Religion, Gays, and a nice little B&B

There are some arguments that people espouse that need to have a response, whether or not anyone ever hears or understands that response. The article that Mike Judge wrote for the Huffington Post is just such an article.

He paints a masterful picture of a small, defenseless elderly woman, who runs a B&B. She has graciously opened her home to travelers. And now, she is getting picked on by Big Government. They are enforcing discriminatory laws that should not apply to her, he claims. She is a Christian, a consistent one. He argues that she should have the right to refuse service to whomever she wants; it is her home. Her home is the very place she should be protected to live out the value system to which she adheres. The government; however, made her allow an unmarried couple stay there, wherein they shared the same bed. To make matters worse, this unmarried couple was homosexual.

Are we concerned yet about the inappropriate government intrusion? The ‘liberal agenda’ is now being forced on the elderly and unsuspecting. We cannot even avoid it in our own homes, our Garden of Gethsemane. How can the government force the public to go against their deeply held religious beliefs and ‘sanction’ such clearly anti-Christian behavior?

His article and the justifications for why he supports the owner of the B&B are so disconcerting for our country and our political discourse that we should all be concerned. This is not a small and isolated incident. This ‘case’ has the potential for lasting consequences and the path dependency of civil rights in America.

The actions of this elderly woman are not innocuous. The creatively articulated narrative by Mr. Judge is pathologically deceptive and presumptuous. This case is not about an individual’s decision to adhere to her religious belief, but rather a decision to contribute to the solidification of discrimination policy or the destruction of progress. We encountered a similar situation during the Civil Rights Movement of the 1960s.

Some business owners in the South maintained that they were able to refuse access to the services they provided for whatever reasons they chose. They argued that their private establishments were not subject to government intrusion or regulation. This approach allowed for a drastic and systematic discrimination and dehumanization of many African-Americans.

Congress purposefully and deliberately corrected this potential for discrimination. They justified their action by the Constitutional clause that enabled them to regulate commerce. Congress has the power and authority to force a small business owner to allow specific people to frequent their establishment.

The Supreme Court confirmed this regulation and approach to ending discrimination by unanimous decision. They outlined the law in the case of Heart of Atlanta Motel v. U.S.  This case, under the umbrella of the ‘Commerce Clause,’ established the promise of civil rights to potentially marginalized American citizens. This is why that lower court required that the elderly woman provide the homosexual couple access to her B&B. The current law and U.S. policy force those to act more civilly when they inappropriately and unjustifiably use their prejudices to discriminate against others. This action is not a mechanism of government intrusion but rather an instrument of equality with regard to our citizenry. The civil rights of the LGBT community are at stake. If this women was allowed to refuse service to this couple, it would set a dangerous precedent for how this group is treated.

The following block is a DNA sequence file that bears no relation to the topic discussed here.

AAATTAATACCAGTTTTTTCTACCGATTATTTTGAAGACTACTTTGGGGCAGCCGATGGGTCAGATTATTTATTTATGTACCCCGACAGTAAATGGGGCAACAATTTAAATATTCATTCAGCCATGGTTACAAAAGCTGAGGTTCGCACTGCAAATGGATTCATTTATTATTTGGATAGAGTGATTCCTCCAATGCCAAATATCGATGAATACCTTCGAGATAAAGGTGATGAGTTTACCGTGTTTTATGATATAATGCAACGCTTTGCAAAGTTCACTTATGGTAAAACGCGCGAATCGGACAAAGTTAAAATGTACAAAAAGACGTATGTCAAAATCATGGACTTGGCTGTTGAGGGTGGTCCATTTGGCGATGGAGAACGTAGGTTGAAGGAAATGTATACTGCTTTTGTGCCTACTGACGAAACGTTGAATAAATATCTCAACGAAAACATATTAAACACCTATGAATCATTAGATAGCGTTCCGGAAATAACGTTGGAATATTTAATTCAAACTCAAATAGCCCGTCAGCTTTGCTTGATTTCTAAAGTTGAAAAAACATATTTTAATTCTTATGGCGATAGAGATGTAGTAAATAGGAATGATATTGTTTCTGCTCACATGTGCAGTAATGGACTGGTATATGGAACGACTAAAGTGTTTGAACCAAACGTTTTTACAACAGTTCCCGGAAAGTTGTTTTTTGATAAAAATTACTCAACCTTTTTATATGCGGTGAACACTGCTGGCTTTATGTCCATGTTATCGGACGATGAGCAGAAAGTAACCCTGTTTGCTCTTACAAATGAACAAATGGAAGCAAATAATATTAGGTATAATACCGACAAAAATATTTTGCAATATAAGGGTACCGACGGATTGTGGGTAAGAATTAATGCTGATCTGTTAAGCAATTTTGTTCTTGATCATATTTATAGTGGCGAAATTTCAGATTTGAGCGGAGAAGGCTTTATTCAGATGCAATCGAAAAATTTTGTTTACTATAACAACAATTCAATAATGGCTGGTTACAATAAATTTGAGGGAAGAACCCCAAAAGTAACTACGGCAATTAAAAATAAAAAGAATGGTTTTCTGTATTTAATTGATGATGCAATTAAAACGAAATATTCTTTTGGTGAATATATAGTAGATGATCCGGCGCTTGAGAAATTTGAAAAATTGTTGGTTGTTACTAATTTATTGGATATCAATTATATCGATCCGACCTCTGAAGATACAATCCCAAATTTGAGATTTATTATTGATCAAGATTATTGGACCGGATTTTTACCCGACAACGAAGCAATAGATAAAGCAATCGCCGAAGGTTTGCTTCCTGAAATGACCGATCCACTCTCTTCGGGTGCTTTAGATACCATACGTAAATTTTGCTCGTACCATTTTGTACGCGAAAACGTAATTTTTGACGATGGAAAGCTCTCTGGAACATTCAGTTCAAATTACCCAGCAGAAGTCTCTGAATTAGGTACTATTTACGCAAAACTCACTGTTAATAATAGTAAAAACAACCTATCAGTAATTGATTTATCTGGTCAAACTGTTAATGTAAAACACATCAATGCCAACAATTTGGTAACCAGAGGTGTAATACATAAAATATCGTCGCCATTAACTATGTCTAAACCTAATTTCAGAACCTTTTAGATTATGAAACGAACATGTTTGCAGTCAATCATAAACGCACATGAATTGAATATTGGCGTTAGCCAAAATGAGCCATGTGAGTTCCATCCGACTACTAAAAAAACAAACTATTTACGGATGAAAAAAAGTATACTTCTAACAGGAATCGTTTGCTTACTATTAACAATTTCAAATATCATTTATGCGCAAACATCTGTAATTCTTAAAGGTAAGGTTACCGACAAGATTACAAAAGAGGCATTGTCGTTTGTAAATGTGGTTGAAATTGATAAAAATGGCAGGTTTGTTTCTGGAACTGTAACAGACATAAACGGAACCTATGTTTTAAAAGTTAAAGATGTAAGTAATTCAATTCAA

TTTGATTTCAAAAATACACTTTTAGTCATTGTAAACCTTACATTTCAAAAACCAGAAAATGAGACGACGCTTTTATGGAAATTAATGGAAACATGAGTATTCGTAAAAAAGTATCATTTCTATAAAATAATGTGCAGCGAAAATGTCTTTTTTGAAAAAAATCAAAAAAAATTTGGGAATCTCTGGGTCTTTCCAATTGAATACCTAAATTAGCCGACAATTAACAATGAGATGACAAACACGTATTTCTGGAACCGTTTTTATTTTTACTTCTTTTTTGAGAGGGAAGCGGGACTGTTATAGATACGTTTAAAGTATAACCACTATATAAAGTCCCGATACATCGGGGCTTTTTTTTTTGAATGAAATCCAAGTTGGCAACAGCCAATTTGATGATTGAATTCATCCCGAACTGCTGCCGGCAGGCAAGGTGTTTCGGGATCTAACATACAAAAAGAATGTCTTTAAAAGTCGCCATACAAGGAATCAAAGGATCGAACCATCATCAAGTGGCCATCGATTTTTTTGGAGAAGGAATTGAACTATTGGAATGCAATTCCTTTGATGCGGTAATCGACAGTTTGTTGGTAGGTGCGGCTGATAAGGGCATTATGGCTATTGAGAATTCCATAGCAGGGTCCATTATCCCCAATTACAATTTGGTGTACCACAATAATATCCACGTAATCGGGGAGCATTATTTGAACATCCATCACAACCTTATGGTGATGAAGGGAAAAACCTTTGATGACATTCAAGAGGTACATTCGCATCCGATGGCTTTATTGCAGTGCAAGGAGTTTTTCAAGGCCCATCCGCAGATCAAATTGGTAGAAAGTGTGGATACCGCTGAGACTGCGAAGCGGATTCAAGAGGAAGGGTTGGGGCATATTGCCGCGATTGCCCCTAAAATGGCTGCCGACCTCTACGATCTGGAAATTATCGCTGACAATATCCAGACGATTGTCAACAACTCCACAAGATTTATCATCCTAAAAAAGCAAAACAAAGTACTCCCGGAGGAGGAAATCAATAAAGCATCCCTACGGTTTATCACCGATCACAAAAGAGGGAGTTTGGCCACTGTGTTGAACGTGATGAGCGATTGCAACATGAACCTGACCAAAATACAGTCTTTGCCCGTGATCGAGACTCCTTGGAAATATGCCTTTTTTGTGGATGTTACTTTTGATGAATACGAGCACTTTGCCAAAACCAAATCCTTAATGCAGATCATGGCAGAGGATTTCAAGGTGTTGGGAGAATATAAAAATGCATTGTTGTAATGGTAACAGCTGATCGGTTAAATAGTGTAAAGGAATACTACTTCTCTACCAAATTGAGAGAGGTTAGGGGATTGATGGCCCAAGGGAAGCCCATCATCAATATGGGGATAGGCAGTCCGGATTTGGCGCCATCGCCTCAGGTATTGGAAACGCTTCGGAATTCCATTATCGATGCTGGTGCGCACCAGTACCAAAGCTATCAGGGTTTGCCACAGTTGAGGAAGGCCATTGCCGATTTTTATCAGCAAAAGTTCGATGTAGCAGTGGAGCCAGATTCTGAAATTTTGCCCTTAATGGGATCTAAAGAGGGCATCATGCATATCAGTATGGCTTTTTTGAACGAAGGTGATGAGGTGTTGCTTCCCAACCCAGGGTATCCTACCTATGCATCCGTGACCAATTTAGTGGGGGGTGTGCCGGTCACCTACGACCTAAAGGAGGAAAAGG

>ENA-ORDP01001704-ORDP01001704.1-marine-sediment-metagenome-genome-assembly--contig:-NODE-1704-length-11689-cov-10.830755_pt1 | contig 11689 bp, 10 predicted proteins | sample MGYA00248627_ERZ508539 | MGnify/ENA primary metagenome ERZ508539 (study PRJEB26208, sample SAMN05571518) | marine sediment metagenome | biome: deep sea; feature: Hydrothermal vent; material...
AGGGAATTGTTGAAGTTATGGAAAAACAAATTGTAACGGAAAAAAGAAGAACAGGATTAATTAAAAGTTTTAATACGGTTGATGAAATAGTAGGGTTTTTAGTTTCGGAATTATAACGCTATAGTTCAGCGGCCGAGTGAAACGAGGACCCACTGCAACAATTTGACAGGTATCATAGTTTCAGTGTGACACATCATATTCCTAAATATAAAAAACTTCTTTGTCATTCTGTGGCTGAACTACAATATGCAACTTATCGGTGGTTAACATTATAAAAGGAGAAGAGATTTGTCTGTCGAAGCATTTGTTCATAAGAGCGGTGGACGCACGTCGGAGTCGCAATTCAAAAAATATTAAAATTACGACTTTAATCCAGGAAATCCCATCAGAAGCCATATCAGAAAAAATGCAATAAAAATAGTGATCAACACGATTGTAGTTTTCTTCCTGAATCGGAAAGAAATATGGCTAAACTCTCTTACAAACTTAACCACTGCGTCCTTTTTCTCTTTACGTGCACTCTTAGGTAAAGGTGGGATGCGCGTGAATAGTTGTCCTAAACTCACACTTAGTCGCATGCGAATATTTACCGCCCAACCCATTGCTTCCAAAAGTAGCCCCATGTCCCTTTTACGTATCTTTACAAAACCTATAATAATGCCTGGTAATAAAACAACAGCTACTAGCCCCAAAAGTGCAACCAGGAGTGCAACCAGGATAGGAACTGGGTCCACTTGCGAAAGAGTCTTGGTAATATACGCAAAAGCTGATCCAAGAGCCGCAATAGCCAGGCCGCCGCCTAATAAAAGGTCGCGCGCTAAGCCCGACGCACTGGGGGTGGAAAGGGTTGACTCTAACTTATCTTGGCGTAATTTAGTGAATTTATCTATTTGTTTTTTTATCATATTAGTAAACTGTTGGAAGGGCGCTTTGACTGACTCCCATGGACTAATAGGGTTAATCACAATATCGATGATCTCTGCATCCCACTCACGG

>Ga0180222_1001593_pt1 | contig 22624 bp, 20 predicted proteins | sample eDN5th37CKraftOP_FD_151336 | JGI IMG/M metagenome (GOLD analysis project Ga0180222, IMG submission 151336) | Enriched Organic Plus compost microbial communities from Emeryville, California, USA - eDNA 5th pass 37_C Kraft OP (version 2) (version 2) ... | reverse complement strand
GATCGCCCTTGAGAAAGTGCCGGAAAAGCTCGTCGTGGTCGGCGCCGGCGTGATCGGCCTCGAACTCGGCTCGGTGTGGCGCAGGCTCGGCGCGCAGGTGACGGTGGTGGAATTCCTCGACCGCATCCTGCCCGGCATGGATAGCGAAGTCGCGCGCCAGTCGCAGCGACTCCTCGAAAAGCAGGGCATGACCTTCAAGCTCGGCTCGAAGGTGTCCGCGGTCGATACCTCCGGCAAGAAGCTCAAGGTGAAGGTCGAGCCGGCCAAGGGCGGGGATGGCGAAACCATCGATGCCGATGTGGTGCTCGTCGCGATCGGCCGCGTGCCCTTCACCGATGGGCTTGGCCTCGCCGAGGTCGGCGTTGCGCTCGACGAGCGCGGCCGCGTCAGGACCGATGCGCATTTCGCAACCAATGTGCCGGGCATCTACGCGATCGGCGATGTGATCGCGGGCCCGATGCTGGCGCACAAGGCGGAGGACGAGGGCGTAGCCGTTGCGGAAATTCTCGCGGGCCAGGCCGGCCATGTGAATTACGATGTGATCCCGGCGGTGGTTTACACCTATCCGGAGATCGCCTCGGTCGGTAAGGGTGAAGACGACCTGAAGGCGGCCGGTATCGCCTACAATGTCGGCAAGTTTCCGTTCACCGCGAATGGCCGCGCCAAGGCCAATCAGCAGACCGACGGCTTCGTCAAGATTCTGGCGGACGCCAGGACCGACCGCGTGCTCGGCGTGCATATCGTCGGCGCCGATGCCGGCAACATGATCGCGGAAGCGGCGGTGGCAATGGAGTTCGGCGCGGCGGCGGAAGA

Without such action, one has to ask where the discrimination ends? Can we justify nearly everything and anything as religious expression? Are we able to frame our most disgusting and vile xenophobias as religious virtues and hope that the Court will find a First Amendment justification for our actions?

Thankfully, the State has successfully argued that it has a right to regulate religion and religious expression if it has a compelling interest in doing so, particularly when that expression is harmful to the civil rights of other citizens or if that expression is some action that the government would usually regulate (Employment Division v. Smith). Moreover, and most importantly, the Court has argued that the government is able to make a differentiation between the ‘belief’ of a religion and the ‘action’ of the religion. This women is Constitutionally protected in her belief that two unmarried person should not share a bed. However, she is not permitted to act on that belief and take away their civil rights.

The minority rights of the LGBT community must be protected if we are to exemplify, in society, the principles our Constitution embodies. We cannot let the offensive and anti-Biblical religious views of some dictate the policies for the entire country. The U.S. Government does not have a vested interest in discriminating against the LGBT community. It does, however, have a vested interest in maintaining equality, despite the demands of the majority.

Image taken from Wikimedia Commons, a “media file repository making available public domain and freely-licensed educational media content.” The image is of Romeo and Juliet’s Beadstead.

The link to this image can be found at: http://commons.wikimedia.org/wiki/File:Romeo_and_Juliet_Beadstead.jpg

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3 thoughts on “Religion, Gays, and a nice little B&B

  1. These arguments are put forth as a set of principles, but they aren’t principles. If the religion were different, this author and his fellows would be making different arguments. That lack of consistency exposes the underlying bigotry.

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